Did you know that dates stored in Excel and Microsoft Access are numeric values? Although they look like dates to us, they are stored as a serial number behind the scenes. This makes it quick and easy to use dates in calculations in your VBA code. Let’s take a look at some examples.
I’ll start with Excel. I’ve created a new worksheet, and applied a custom date format to cell A1. This format displays both the date with a four-digit year, and the time with AM or PM:
Now I'll use the "Immediate" window in VBA to populate values into that cell.
Note: If you're not familiar with the Immediate window, you may want to google it. It's a great tool for testing and debugging your code. You can access the window by choosing View --> Immediate Window on the VBA menu.
In the Immediate window, I'll set the value of cell A1 to 1. That's it - just the number 1. Any guesses on what we'll see in cell A1?
Interesting, right? It turns out that 1 is equivalent to January 1, 1900 at midnight.
What do you think will happen if I set the date to 2?
Yup. January 2, 1900 at midnight is #2.
This happens because by default, Excel uses something called the "1900 date system", whereby January 1, 1900 is considered day 1, and every subsequent date is relative to that. So, if you knew the number of days between January 1, 1900 and today, you could simply type in that number, and the cell would be set to today's date.
I don't happen to know that number off the top of my head, but let's try another number that'll help make this clear: 366:
Date 366 is December 31, 1900. Note that it's not 365, because 1900 was a leap year.
Lest you think this applies only to the year 1900, you can see here that when I add two more to that number, I end up on January 2, 1901:
And Vice Versa...
Of course, I can do the reverse as well. Once I set a date into a cell in Excel, I can use VBA to determine the number that equates to it, although I have to use one of the built-in functions to do so. To demonstrate, I'll set cell A1 to today's date, and then retrieve the value in the Immediate window, first without using a built-in function:
VBA is very user-friendly, so it wants to show you a date in a typical date format, as we saw above. It's very inclined to keep the actual number behind-the-scenes. But we can use the "clng" function to convince it to show us the actual number:
Now we can see the actual number that is associated with January 9, 2023. I can see that it's been 44,935 days since January 1, 1900.
I'll bet you're thinking: so what? Why do I care?
Because this features makes it possible to perform calculations on your dates. You may already be familiar with the DateAdd and DateDiff functions, which are useful. But this gives you a shortcut.
Let's say you need to calculate a due date that is 30 days from now. That looks like this:
What if you've got an Order Date, and you want to know how many days ago the order was placed?
What about time?
Taking this a step further, let's consider the time. We know that "1" is January 1, 1900 at midnight. But what about 12:01 am?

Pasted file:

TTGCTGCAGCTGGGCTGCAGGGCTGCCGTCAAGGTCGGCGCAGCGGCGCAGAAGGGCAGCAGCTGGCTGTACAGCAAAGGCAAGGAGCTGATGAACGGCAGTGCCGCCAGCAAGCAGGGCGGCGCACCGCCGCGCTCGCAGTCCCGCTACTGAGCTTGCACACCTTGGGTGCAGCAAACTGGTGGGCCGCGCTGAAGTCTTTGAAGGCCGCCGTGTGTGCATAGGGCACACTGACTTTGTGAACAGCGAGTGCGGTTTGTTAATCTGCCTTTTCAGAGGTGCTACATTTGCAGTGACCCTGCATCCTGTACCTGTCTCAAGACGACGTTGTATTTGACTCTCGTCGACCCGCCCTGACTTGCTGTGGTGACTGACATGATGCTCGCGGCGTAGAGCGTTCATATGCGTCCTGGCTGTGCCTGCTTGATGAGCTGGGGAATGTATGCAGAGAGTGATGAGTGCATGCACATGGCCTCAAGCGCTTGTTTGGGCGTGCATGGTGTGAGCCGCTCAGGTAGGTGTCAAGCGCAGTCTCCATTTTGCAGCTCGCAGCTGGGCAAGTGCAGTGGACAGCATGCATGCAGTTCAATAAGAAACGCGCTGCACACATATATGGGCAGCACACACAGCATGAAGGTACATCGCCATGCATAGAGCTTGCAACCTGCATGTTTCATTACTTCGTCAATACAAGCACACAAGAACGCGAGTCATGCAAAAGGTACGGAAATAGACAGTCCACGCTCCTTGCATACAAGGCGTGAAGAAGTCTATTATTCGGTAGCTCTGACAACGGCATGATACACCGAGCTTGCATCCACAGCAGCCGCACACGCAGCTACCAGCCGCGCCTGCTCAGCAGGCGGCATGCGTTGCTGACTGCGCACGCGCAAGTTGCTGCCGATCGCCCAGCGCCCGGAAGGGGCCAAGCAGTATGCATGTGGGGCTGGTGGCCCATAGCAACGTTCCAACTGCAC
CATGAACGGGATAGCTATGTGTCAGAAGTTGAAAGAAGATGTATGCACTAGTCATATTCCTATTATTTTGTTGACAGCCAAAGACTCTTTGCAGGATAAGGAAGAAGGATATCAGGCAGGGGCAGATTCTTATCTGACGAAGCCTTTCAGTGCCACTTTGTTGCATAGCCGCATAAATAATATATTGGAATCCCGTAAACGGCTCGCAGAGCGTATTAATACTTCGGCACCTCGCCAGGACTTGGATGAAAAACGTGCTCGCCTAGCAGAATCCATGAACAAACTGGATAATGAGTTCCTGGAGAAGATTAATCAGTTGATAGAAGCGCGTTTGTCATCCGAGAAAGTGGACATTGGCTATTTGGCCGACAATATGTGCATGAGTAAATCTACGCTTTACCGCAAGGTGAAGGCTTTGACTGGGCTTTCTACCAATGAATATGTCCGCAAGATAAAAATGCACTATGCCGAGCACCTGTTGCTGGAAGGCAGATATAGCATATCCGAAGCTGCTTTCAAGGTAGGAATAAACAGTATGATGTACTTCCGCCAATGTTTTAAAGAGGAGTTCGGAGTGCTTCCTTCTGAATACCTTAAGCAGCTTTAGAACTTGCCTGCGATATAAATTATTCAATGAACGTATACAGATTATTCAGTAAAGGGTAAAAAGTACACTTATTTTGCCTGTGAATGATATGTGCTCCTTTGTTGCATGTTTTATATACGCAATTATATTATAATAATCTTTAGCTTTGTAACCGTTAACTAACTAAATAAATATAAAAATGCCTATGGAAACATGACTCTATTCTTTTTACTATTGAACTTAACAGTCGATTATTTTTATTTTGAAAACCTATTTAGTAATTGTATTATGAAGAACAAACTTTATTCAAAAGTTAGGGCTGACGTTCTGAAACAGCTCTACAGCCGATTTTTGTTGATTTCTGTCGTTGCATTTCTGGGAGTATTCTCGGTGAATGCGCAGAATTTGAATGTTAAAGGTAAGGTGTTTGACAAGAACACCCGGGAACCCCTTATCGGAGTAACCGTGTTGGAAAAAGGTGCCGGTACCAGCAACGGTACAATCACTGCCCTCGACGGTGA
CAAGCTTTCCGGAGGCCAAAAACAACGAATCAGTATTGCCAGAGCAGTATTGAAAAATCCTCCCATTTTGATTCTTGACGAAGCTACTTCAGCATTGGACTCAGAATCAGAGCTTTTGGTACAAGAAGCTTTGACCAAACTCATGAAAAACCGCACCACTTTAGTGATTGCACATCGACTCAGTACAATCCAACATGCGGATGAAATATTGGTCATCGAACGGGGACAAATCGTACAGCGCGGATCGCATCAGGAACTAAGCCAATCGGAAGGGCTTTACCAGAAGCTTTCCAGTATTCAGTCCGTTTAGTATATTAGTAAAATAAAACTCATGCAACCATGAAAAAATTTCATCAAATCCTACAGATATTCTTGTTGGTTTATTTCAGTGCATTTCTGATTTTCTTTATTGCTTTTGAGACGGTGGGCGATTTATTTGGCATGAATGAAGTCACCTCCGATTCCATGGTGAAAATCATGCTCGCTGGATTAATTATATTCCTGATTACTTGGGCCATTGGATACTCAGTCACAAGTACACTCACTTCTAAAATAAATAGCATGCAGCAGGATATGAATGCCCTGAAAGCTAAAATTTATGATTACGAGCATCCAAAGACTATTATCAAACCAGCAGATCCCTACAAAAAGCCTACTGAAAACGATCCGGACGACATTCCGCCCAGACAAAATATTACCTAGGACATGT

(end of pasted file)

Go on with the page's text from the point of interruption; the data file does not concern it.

That's right. The time is a fraction of that number. 1 minute is the same as about .001.
It's a little more complicated than that, though. You'd think that .002 is 12:02, and you'd be right. But is .003 12:03? Nope:
What's going on here? Fractions. As humans, we tend to think of time in terms of minutes and hours. But Excel thinks of time in terms of fractions of day. So, if a day is 1, then an hour is 1/24. The fractional representation of 1/24 is about .4166666667. Divide that by 60 to get minutes, and you get about .00069444.
So, if I want the value in cell A1 to be January 1, 1900 12:01 AM, I set it to 1.00069444:
Granted, this math isn't nearly as easy, but still, you can see how you could set up various calculations to arrive at a date or time, or to calculate the days, hours or minutes between two values.
I've used Excel for all of these examples, but the same is true in Microsoft Access - sort of. The one big difference is that in Microsoft Access, day #1 is December 31, 1899. This is due to a weird bug related to Leap Year in 1900, but I won't get into that here. The bottom line is that calculations on dates are equally viable in Access.
I hope you can find some use for this interesting tidbit of information, and definitely shout out in the comments if you do.
In my next VBA blog, I'm planning to talk about type conversion. In this article, we saw the "clng" function, which converts a value to a Long data type. There are lots of twists and turns when it comes to data types in VBA, so next time, we'll be looking at that. To be notified when that post is live, subscribe using the form below.
As always, reach out to me if you'd like some help with your Excel or Access project. We can go over your project via Zoom or similar, and discuss your next steps.
About the Author Kimberlee Martin is the owner of North Port Solutions and has 30 years of IT experience. She's worked with several programming languages and database tools over the years, with her favorites being Microsoft Excel VBA, SQL Server, and Visual C#. Her passion is helping small businesses gain insights into their business with effective reporting and data management. Contact Kim at firstname.lastname@example.org. #northportsolutions #learningneverstops #smallbusiness #excel #microsoftexcel #msexcel #vba #excelvba © North Port Solutions, LLC, 2023. All rights reserved.